Sunday, February 06, 2011

Life on the 'High Cs'

Is the system going to flatten you out and deny you your humanity, or are you going to be able to make use of the system to the attainment of human purposes?

Joseph Campbell

Welcome, dear reader. From this leaping off point, for jump is far too prosaic a word, we are going to journey together into the rapidly expanding world of technology. “Haven’t we done this before?” I hear you say. Yes, gentle reader, we have discussed this theme many times over the past ten years or so. However, in the words of the oft quoted Robert Zimmerman, “The times, they are a changin’.”

We once again stand at a crossroad. Some might argue that we are once again meeting with a stranger carrying a violin in the middle of the night. Others might say that we are being offered a chance to emerge from the restrictions of old practices and dance in the bright light of a new dawn. (Get on with it, Ed.)

The spectre of the always connected life looms on the horizon. With that comes the relatively new concept of device agnostic transfer of information. For the sake of a catch phrase, lets look at the “High Cs” of life in the modern world of technology by asking the question, ‘What do you do with your computer?’

Most answers will boil down to the two of the cornerstones of the High Cs: communication and creation. We will leave creation to our next meeting and explore some of the new ways of communicating. The twenty-first century is growing more and more dependent on constant communication. Students of today have been accused of giving up when the answers to their questions are not immediately obvious. E-mail is too slow, instant messaging is their preferred mode of communication. No doubt, our mentors and professors would say the similar things about us, as would their mentors and professors. We are now connected, for better for worse. How have you adapted your educational life to this?

How do you communicate with students, parents, peers and colleagues? Do you go looking for information or do you expect it to come to you? Connection leads to new pathways for communication. Do you distribute information via a wiki, a website or via a blog or Twitter? Do you push information to students or do you expect them to pull it from your sources? Have you built a personal learning network?

“Too many questions!” I hear you exclaim in frustration. The twenty-first century provides many avenues for communication. AMIS provides a fairly simple method of pushing information to you through the RSS feed. You can use a simple piece of software available for every device on every platform - an RSS reader. RSS is an acronym now largely expanded as Really Simple Syndication. By using a common structure, information can be abstracted and a wide range of information can be pushed, via subscription, via the Internet. By subscribing to the RSS feed at using an RSS reader you will receive a message when a new event is posted to the RSS stream. This means that you can receive notification on your smartphone, iPad, computer and netbook. Because of internet standards, information is no longer necessarily tied to one platform, device or operating system, it is known as device agnostic transfer of information.

In an earlier conversation we talked about the AMIS calendar being available online. Many of you browse to the website and look up the dates for the festivals and workshops. It is hoped that some of you have subscribed to the calendar and can see it on your device’s calendaring program and can overlay it with your personal calendar and your school calendar. If you have not done so, subscribe to the calendar at the following address:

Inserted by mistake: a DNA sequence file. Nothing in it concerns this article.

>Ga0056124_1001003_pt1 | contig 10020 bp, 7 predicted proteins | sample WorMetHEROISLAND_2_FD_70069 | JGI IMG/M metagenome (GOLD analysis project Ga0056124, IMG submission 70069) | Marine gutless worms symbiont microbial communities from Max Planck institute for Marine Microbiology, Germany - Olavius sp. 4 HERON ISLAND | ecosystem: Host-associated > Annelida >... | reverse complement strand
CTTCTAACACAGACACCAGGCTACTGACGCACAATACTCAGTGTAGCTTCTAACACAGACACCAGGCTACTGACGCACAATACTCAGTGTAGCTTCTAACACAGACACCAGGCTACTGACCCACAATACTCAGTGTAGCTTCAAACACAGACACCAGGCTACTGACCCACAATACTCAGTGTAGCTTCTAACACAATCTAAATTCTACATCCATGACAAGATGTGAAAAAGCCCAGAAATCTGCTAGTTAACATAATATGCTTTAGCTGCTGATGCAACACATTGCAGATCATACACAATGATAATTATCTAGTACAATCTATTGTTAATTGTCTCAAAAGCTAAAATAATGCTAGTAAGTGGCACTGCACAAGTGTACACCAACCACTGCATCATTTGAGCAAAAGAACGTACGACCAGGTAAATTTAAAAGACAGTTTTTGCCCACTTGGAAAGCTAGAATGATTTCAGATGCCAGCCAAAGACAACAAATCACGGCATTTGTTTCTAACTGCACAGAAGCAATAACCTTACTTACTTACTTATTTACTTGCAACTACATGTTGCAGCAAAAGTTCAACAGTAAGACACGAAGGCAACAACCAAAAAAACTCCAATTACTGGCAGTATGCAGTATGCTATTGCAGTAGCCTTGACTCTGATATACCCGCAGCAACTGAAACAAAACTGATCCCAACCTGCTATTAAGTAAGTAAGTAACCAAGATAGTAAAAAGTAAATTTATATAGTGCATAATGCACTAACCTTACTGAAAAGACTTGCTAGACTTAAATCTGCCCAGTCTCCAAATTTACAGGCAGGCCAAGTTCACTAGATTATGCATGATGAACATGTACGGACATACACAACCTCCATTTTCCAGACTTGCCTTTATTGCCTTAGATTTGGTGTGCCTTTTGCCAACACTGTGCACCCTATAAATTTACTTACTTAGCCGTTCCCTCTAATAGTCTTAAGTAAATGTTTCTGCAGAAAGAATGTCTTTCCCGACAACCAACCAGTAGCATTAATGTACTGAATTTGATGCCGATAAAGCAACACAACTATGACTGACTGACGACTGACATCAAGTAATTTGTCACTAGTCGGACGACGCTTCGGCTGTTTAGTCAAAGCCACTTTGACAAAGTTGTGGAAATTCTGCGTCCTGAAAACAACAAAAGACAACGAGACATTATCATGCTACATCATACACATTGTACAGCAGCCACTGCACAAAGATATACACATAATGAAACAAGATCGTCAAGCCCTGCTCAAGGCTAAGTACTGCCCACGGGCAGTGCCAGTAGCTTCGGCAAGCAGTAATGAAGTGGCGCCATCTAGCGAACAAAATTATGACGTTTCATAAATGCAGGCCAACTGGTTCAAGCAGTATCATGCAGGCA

Long term afficianados of this particular column may have already subscribed to its RSS feed. If you wish to read this online and be notified of the next instalment as soon as it is published, visit its online home,, and subscribe to “posts”.

How can you adapt this to your classroom? Create a calendar on any one of the services available or investigate if your school’s E-mail system or virtual learning platform already offers this feature. Place your rehearsal schedule online and include any special things students may need to successfully rehearse. If you go one step further and attach this to a blog, your students can then comment on your posts. Do you ask students to reflect on their performance and on group performances? How do you share these reflections? If you go one step further, you can create a wiki page or discussion forum where you create topic areas and students can create and contribute to the collective knowledge you are trying to build. Once again, your school may already provide you with such a platform.

You may have noticed another ‘High C’ appearing: collaboration. According to some definitions, authentic learning experiences are those which best enable learners to be engaged with their learning. Some of the common elements in authentic learning include facing real-world experiences and problems. We already provide plenty of real world experiences by constructing performances by a diverse group of individuals in real time. By inviting another layer of participation and collaboration with your colleagues and members of the class you foster the growth of a more authentic learning experience. You also take another step on the pathway to becoming a facilitator who encourages others to explore, grow and contribute to the end product.

By looking for ways to bend the technology into your service, you can learn more about and from your colleagues and students. The partnership you form through performance can be strengthened and expanded. You might also find that the resulting performances become better, richer and more emotionally satisfying.